But in her isolation, she found solace in books. After much pleading, she convinced her parents to enroll her in school despite their inherent opposition to girls being educated. In Pakistan, where her family fled as refugees from the Soviet-Afghan war, she excelled in a university. But during her time in Peshawar, Pakistan, Jamila was struck by the grim relationship between poverty in the region and war in her home country. 
“I came across an Afghan woman, begging on a street corner with her children,” remembers Jamila. “I went to offer her money and asked how she had ended up in this situation. The woman started to cry. Her village had been destroyed. The Pashtun tribe had torn apart the homes in her community in Afghanistan, and they had sexually abused the women there. While she was grateful to have survived, she couldn’t afford to feed her children or herself. Begging for coins was her only hope, but when men offered her money, they were asking for something in return. When she said even one Pakistani rupee came at the cost of a forced kiss, I began to cry. It was devastating to witness such desperation.”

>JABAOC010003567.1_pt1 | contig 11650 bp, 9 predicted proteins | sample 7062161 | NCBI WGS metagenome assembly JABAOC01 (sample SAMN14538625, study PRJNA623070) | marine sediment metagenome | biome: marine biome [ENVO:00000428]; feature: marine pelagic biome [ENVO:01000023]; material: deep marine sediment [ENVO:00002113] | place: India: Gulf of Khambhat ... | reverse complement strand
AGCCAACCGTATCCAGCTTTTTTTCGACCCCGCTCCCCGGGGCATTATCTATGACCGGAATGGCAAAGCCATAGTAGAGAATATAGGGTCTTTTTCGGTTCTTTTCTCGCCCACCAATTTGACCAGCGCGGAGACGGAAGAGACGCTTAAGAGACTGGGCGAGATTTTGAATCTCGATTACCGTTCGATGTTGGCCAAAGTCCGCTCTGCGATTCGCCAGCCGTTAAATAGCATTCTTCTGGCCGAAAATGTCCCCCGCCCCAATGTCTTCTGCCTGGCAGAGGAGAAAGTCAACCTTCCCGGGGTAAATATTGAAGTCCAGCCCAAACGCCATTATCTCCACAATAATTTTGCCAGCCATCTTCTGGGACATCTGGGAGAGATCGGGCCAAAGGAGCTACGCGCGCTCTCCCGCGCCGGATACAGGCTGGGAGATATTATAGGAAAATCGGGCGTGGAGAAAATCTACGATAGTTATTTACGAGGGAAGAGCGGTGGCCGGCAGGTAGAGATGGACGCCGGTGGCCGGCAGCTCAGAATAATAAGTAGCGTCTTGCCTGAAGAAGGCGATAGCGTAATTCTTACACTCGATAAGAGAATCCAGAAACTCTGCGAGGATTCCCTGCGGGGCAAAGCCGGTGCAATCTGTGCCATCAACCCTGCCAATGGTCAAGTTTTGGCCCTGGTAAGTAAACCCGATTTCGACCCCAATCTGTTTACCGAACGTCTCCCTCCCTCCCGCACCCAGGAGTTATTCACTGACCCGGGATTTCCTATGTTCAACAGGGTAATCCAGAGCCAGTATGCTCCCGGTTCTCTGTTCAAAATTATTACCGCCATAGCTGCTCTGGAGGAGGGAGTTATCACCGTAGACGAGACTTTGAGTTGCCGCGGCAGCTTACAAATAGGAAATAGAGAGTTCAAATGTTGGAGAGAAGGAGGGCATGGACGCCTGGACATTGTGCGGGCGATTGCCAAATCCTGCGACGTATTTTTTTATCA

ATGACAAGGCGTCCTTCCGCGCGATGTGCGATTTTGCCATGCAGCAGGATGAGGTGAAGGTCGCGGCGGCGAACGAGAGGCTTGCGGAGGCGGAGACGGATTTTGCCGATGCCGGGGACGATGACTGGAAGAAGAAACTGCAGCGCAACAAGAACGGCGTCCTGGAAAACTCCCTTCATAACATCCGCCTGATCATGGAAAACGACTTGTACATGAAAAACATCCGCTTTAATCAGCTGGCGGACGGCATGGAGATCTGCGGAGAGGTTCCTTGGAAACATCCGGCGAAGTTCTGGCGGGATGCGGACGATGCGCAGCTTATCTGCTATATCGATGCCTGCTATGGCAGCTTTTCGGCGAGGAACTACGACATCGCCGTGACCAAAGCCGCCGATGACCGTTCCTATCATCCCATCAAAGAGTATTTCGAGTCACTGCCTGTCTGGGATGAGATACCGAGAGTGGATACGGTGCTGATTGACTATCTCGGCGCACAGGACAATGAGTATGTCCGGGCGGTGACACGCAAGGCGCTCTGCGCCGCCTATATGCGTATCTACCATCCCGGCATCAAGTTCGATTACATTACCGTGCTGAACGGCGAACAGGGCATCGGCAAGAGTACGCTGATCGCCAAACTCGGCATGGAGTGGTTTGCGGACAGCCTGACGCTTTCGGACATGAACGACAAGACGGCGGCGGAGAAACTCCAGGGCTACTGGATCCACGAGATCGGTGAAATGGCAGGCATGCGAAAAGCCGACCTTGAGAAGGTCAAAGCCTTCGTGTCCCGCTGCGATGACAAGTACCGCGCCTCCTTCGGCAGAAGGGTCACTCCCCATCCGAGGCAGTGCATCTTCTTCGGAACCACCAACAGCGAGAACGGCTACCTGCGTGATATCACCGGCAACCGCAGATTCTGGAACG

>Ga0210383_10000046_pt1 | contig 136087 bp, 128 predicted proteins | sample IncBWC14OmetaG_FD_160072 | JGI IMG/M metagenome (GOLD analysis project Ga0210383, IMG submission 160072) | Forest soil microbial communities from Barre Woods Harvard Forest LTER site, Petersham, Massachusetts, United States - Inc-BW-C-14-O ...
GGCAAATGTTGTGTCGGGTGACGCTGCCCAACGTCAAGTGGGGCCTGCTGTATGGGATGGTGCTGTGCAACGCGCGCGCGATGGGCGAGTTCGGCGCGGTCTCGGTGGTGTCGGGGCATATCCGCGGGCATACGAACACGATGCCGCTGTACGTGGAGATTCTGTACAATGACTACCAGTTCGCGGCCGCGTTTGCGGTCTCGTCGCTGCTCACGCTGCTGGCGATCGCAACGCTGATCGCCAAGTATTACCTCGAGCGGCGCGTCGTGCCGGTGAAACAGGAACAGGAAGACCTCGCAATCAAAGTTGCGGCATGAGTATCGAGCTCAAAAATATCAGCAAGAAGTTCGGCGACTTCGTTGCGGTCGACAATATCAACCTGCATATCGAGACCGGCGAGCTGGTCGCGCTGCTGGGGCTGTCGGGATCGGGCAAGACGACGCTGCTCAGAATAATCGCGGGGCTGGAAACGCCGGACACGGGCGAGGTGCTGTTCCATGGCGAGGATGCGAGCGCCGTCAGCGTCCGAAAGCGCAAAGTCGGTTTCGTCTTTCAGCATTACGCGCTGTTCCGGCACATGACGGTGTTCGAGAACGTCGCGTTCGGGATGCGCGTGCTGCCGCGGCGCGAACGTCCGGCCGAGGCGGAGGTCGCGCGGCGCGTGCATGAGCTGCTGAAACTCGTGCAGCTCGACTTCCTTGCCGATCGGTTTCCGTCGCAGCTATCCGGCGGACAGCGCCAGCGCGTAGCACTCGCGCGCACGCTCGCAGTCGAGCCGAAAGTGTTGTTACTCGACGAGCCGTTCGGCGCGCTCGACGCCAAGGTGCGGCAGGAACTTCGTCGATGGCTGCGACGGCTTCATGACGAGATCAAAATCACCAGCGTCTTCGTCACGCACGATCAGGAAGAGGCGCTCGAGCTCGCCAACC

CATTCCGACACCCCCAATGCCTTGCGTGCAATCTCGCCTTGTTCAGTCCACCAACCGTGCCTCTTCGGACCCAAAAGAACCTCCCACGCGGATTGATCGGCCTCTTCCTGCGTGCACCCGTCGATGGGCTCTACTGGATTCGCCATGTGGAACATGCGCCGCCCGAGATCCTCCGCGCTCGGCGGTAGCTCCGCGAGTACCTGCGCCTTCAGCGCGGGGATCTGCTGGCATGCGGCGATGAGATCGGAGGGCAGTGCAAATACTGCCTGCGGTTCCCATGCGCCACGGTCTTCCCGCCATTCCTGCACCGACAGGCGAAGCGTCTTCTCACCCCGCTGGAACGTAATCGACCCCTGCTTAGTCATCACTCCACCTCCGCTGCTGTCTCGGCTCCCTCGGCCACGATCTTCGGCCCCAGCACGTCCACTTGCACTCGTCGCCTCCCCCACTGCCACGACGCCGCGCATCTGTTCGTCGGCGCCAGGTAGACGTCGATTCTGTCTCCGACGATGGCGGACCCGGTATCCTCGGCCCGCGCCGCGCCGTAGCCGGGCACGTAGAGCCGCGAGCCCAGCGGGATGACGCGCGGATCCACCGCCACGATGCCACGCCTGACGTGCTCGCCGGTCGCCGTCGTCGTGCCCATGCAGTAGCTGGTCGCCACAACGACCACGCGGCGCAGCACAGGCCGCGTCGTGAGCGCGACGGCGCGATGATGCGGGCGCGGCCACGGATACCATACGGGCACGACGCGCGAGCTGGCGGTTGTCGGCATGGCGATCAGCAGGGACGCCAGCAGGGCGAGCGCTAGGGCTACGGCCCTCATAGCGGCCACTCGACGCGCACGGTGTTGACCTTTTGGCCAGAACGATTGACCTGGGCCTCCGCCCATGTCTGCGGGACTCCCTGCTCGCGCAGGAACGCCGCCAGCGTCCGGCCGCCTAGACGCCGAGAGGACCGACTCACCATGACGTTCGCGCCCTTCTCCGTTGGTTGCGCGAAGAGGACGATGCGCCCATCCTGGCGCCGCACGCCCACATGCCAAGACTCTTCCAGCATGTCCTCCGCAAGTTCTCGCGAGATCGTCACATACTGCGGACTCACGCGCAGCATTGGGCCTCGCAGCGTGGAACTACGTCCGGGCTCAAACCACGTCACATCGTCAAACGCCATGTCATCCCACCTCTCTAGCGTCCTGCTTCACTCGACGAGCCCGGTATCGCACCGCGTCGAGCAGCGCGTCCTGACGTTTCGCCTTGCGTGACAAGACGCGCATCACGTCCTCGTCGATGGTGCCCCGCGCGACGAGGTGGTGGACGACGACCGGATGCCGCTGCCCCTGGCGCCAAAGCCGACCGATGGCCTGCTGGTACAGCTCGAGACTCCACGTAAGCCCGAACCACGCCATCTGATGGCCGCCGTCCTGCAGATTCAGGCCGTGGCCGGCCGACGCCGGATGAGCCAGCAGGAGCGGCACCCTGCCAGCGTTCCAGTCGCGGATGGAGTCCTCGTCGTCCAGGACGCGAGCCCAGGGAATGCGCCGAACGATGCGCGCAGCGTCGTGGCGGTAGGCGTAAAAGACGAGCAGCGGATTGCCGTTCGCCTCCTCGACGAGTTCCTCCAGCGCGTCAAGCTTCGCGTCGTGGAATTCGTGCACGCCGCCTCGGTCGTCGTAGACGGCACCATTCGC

Jamila realized a simple donation was not enough. Something had to be done to empower these women. She set up lessons in embroidery and tailoring to teach women a skill so they could support themselves without begging. “That woman really changed me – before I was a person who just gave money, but she made me wake up and become someone who can help people take control of their lives,” recalls Jamila. Motivated by this experience and inspired by the influence education had on her own life, Jamila felt the need to help other women find independence through learning.
Upon her return to Kabul in 2002, Jamila founded the Noor Educational and Capacity Development Organization (NECDO), which provides much-needed literacy classes for women.  “Noor” – meaning light – signified the enlightenment she hoped would result. She adopted an Islamic approach to education that had been successful in the refugee camps of Peshawar. And when she attempted to set up women’s literacy centers in her native Ghazni province, she encountered problems with the community – especially the imams of the mosques.